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Masterpiece Theatre's "Goodnight Mister Tom" shows that love heals all wounds.

From Curmudgeon to Caregiver


"Goodnight Mister Tom"
9:30 p.m.
Sunday, May 30

PBS-TV's "Masterpiece Theatre" will be serving up a delicious treat on Sunday night. It's a heartwarming story set in a small English village during World War II. And as an added attraction, it stars one of England's finest actors, John Thaw ("Inspector Morse").

If there's a theme to "Goodnight Mister Tom," it's that war is hell. And that, sometimes, so is childhood.

Based on the powerful first novel by Michelle Magorian, published in 1981, "Goodnight Mister Tom" focuses on the early days of the war, when the Blitz persuaded many Londoners to pack their children off to the countryside, away — they hoped — from the reach of German bombs.

One such child is 9-year-old Willie Beech (Nick Robinson), and when he arrives in Little Wierwold, the small village where he is to spend the balance of the war, he is placed in the care of an elderly widower, Tom Oakley (Thaw), a man who defines, really, the term curmudgeon.

Despite the full, and very white, beard he's grown for the part, Thaw's fans will recognize his determined, spare style right away. They'll also sense that, since Thaw is playing the part, there must be more to Oakley than first meets the eye. And there is more: Oakley turned himself into a recluse with good reason. When he came back from service in World War I, he discovered that his wife and 5-year-old son had died of scarletina during his absence. They're buried in the churchyard just next door to where Oakley lives.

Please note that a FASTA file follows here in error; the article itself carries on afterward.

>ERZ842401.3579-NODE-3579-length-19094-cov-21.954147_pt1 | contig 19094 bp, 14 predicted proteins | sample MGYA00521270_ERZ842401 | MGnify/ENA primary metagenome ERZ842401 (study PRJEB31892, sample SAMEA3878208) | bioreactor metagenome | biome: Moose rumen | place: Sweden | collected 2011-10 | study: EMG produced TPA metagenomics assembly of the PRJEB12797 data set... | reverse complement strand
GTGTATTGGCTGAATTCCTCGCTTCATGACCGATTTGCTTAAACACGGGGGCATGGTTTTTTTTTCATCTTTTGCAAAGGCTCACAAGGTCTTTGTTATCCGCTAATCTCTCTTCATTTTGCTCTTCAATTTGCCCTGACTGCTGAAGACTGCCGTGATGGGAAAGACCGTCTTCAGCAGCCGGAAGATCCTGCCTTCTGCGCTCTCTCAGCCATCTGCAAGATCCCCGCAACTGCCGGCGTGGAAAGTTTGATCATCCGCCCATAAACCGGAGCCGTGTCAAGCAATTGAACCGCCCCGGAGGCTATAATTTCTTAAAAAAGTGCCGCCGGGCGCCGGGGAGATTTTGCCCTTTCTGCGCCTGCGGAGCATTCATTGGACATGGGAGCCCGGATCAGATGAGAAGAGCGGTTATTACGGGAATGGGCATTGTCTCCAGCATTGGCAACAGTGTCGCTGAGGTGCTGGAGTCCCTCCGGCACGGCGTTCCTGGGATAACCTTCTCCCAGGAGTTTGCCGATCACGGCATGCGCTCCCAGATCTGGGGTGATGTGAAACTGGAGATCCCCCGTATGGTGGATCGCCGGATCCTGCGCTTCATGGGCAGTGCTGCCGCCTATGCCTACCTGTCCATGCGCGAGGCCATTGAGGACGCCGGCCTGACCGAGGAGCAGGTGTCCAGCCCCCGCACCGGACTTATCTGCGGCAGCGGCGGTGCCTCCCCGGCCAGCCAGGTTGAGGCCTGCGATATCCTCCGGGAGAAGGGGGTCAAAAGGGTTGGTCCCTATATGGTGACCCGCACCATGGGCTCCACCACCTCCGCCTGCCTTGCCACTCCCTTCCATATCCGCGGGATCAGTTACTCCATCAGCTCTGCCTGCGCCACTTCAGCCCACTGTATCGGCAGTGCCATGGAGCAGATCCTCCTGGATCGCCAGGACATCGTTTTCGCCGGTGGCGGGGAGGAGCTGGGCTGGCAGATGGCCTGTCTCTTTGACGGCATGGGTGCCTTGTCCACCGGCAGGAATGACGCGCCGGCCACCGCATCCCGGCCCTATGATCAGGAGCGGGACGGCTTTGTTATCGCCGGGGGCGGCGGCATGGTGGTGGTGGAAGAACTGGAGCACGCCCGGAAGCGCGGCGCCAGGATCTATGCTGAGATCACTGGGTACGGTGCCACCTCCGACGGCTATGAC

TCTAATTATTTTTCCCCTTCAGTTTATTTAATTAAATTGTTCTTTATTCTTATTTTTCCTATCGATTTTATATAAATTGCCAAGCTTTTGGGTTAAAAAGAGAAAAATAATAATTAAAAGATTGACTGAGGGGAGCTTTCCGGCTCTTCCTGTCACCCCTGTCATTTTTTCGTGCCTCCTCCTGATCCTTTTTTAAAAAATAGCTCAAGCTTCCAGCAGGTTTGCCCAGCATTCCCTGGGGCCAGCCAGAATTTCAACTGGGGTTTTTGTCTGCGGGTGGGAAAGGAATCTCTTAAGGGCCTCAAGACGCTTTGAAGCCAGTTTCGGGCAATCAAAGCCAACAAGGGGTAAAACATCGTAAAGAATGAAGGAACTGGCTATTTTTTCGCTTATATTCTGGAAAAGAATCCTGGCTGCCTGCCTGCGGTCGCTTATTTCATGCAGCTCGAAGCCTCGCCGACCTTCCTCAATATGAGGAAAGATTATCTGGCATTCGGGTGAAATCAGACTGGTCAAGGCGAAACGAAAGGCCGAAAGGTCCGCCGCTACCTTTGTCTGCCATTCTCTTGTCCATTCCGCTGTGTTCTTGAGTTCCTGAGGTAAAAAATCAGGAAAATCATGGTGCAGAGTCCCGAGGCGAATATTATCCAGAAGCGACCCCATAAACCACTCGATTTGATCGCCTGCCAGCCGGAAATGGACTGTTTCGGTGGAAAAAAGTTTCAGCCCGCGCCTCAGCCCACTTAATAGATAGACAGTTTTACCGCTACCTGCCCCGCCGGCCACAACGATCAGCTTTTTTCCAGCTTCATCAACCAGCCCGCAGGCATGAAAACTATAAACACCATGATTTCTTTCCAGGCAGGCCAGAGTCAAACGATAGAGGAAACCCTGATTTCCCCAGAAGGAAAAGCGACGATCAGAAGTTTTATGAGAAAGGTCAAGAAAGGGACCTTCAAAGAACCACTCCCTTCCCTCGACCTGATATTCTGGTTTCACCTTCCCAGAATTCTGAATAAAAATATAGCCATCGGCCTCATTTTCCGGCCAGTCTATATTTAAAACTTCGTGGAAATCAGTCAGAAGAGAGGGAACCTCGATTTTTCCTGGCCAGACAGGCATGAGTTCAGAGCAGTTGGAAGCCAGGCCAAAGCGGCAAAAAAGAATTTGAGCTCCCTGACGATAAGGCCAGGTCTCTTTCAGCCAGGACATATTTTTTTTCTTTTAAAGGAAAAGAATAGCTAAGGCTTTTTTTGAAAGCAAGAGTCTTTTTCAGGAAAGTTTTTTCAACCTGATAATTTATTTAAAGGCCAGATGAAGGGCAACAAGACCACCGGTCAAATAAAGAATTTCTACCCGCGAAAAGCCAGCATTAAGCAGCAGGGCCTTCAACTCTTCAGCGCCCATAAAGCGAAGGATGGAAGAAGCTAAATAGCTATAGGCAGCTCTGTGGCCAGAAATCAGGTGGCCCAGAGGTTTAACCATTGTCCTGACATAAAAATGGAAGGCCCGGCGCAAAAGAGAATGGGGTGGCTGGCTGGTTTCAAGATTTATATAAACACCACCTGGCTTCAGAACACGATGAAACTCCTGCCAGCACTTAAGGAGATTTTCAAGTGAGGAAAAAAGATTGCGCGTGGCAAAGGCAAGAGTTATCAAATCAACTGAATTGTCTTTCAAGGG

Place him with "someone who's religious or near a church," says the note that accompanied young Willie when he was evacuated from London. That's why he is put up at Oakley's house.

When Oakley is unpacking Willie's meager paper-bagful of belongings, he discovers another note, addressed "to whom it may concern": "Like most boys, he's full of sin. I've put the belt in for when he's bad."

When Oakley discovers Willie's back is marked with welts and scars, he hurls the belt deep into his garden.

It's not long before love begins to grow between the two, and Oakley finds that his own scars - emotional scars left from the First War — begin to heal as Willie's physical scars heal.

The story comes to a head when Oakley receives a letter from Willie's mother asking that he be sent back to London. After a month with no word from the child, Oakley decides to go to the city and track him down. When he finds him, he realizes the depths of the horror to which the child has been exposed.

Thaw manages the transformation from curmudgeon to loving father-figure with great charm and grace. And young Nick Robinson has a charm and gangly poise all his own. Together, and with the help of a well-crafted story, the two will touch your heart.

"Goodnight Mister Tom" is well worth 90 minutes of your Sunday

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